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I am evaluating RFID tags for a project, and would like to minimize the cost of the tags. We can find UHF (EPC Gen 2) tags for much less than HF (Mifare UL) tags. Unfortunately, the least expensive reader/writer module I could find for UHF tags is about $200, whereas the least expensive module for HF tags is closer to $20.

Are there any less expensive (< $50) UHF RFID reader/writer modules available? Is there something inherent in the UHF band that makes it more expensive to build an RFID reader/writer module?

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  • \$\begingroup\$ "Is there something that makes X more expensive" is a great question, but we're not here to provide links to today's daily deals and ebay auctions - Expect answers to focus on the 'why' without providing specific product recommendations. \$\endgroup\$ Apr 12 '12 at 20:56
  • \$\begingroup\$ Knowing what about UHF vs HF drives price would be great. If the modules are all expensive now because the technology is new, it might be worth designing to use a currently expensive technology that will become cheaper. If there is something inherent about the UHF reader technology that is inherently 10x more expensive, we will probably go with the HF tags. FWIW, I have been told that the HF passive tags are more expensive than UHF passive tags because more copper is required for the antenna. So, I expect the UHF tags to continue to have a cost advantage. \$\endgroup\$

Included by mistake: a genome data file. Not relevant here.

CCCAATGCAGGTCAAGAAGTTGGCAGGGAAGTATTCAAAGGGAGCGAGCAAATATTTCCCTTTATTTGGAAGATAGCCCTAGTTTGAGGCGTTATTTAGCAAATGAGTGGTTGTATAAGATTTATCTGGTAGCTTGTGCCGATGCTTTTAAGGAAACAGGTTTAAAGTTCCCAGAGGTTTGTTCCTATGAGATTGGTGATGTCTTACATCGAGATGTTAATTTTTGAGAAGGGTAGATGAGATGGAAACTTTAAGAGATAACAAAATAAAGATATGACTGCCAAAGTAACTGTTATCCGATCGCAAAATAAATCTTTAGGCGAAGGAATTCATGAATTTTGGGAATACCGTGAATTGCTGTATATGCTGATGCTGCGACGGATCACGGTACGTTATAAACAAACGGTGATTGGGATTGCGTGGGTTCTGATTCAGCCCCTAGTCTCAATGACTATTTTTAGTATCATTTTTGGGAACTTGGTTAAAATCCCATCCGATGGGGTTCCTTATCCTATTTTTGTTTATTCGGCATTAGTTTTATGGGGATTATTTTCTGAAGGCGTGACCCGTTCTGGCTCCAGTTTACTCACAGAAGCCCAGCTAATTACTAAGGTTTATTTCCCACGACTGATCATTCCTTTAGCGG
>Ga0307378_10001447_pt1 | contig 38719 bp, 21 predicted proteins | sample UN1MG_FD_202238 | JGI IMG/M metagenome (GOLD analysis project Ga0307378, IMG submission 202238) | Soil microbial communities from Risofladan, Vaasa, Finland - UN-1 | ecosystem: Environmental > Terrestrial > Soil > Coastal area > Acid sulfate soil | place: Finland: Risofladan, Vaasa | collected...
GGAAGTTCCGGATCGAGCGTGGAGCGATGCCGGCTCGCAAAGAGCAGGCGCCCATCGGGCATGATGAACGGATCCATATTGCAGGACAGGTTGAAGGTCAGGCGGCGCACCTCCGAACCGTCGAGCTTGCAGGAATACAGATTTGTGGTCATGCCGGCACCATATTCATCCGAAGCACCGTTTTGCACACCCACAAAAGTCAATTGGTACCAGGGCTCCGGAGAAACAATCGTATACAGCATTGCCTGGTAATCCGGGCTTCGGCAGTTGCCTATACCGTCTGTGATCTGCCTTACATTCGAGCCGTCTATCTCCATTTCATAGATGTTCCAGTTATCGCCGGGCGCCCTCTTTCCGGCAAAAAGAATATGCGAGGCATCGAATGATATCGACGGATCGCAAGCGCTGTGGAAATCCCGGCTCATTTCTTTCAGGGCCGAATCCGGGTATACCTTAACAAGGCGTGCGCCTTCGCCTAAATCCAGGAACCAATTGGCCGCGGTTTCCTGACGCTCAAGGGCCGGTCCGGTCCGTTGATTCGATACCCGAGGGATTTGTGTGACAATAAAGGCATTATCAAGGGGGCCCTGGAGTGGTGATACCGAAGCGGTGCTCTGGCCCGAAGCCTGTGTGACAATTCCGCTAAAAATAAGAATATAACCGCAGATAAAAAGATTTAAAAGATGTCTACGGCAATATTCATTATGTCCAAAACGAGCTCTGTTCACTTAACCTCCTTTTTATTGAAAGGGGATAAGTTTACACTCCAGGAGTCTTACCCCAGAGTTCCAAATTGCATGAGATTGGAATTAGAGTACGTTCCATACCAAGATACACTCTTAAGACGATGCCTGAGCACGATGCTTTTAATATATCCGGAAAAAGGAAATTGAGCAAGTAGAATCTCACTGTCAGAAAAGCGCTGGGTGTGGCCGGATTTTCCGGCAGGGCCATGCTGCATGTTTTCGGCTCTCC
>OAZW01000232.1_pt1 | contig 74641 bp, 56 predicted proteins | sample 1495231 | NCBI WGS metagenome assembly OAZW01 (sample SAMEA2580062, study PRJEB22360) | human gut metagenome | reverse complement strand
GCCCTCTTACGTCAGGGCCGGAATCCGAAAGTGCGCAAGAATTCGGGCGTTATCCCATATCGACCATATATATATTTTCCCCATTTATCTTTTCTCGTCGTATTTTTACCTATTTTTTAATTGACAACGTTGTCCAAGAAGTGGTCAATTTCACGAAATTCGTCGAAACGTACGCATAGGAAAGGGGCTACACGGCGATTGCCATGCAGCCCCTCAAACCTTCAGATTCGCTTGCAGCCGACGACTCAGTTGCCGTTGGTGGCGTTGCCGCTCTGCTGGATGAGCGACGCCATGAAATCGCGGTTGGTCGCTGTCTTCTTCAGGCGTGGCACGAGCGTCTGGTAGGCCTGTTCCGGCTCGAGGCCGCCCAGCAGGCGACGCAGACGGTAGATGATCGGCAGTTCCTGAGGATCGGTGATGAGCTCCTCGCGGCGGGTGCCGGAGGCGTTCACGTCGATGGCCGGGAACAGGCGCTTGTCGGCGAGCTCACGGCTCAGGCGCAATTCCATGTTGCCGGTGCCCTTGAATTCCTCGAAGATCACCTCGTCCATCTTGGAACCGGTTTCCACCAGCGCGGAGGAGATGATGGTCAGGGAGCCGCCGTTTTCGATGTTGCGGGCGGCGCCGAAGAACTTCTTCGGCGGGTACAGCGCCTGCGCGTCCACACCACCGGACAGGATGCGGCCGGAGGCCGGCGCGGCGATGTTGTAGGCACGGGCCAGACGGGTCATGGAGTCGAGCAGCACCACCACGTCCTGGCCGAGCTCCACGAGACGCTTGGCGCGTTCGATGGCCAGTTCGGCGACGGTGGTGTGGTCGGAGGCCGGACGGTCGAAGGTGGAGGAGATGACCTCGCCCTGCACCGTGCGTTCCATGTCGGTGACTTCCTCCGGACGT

– wrdieter
    Apr 12 '12 at 23:10
  • \$\begingroup\$ Shopping question. It should be closed. \$\endgroup\$ Apr 17 '12 at 23:38
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THe evaluation kits are more expensive because of the development costs and $100K test equipment costs. The component costs are not high in volume production, if you know what to do.

http://media.digikey.com/Photos/STMicro%20Photos/STEVAL-TDR017V1.jpg How about this one. If you need one.. make an investment on your future. Education is not cheap. Otherwise, make a cheap Tx and try to use your TV tuner as an Rx but when it comes to erro rates for detection and interference robustness, you need a great receiver/transmitter for zero error rates.

and score accordingly. :)

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  • \$\begingroup\$ This answer is consistent with other info I have found since asking the question. Basically, it looks like the UHF modules are still pretty new and prices will probably come down once module builders have recovered their development costs. \$\endgroup\$
    – wrdieter
    Apr 19 '12 at 0:57

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